In all the cases I have been associated with, the friends and families have simply returned to the home of one or the other of the participants with mr. le Curé or Minister of Religion also being invited, as in Germany, or a meal has been offered to specially selected guests in a nearby Restaurant.
Strangely enough, in France the same description is given to the various forms of "stag nights" - "Enterrement de la vie célibataire"- in other words a "last fling" before marrying, for both male or female candidates....
Every country has it's own rules and traditions, so if you are ever invited or obliged to attend one, have a quick check on what would be normal before attending. a naïve way, hoping you will never need these informations and suggestions, I can only recommend that you stay as healthy as possible, and that starts and ends with what you eat....and what you can afford...! 


iwmpop (mrlemarquis)        -            Vauvert, France          -      Décembre 2010

Saturday, 20 November 2010

German weekend-Wochenende Deutsche art - Weekend Allemande

  German Weekend...? Doesn't really change much for me, I always watch the "footie  - Bundesliga" every weekend.....!
Das Ändert nicht sehr viel - Ich schaue immer die "Bundesliga" an...jedes Wochenende...! 
Weekend Allemande - ça ne change pas grande choses, je regarde toujours le "Bundesliga" - chaque fin de semaine....!
 Goethe's country, sometimes called (by the German's themselves "Schnitzel land") Germany supplies everyone with a whole bundle of different culinary specialities. Centrally located in Europe, the German cuisine takes a mixture of all sorts from its neighbours. It's not for nothing that one of the favourite dishes at Society events is called "Goulashkanone" ..Originally, as the name suggest, invented for military purposes - to feed soldiers in and around the battlefield - it was adopted by a civilian population after the various wars as a simple but delicious method of feeding large quantities of people at public events. The Germans, apart from the military, knew these things as a source of nourishment in the public streets after and between the World Wars. They were often the only source of food for many, and along with the "Suppenküchen" (Soup Kitchen's) they nourished an almost starving population for a long time. Today is different, but the people still queue up for soups...Another interesting "collective" name in German cooking is  "Eintopf" which simply means "one pot", and covers a multitude of delicious and sometimes AWFUL dishes, but always cooked in one pot, all mixed up. Cereals, vegetables meat, dried vegetable such as "Linsen" are all used - not always all together, but in relation one to another, and always in one pot! Saves radically on the washing up...!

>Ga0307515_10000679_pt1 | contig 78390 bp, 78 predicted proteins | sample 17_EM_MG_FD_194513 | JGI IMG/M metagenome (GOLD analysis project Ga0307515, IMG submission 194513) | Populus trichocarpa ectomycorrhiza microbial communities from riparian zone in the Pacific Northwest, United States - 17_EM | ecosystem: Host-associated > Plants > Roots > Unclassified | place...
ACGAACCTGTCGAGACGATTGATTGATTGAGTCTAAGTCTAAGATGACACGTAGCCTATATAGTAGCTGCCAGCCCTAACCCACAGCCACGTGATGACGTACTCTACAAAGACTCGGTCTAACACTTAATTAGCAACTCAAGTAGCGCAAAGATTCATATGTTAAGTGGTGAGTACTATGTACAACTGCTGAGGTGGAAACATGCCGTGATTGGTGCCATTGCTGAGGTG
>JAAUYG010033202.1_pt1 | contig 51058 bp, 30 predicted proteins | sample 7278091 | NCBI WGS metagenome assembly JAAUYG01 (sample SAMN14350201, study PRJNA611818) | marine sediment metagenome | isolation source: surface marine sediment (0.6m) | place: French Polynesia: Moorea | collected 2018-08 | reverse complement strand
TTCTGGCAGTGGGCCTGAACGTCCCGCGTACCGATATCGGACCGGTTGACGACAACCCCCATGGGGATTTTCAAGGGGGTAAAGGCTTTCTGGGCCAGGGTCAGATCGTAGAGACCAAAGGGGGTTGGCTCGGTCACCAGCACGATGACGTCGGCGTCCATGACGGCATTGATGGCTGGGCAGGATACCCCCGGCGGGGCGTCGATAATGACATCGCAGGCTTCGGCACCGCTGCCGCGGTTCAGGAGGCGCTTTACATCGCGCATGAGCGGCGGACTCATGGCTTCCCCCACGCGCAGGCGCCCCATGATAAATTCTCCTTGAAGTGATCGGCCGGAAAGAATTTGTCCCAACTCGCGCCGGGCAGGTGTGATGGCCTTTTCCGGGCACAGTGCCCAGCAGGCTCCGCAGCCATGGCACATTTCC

Here is a link to take you to "Eintopf" recipes....   -  (This page is in ENGLISH, but you can change the language on the page)...This might just give some of those Americans of German roots a bit of interest to try out those things their ancestors ate - all the time, and you won't need your dish washer, so freely available in the "New World" either....Just "one pot" - "Eintopf" - even..! I'd like to make a suggestion or two about simple, straight forward German dishes, always popular for a Sunday lunch in Germany.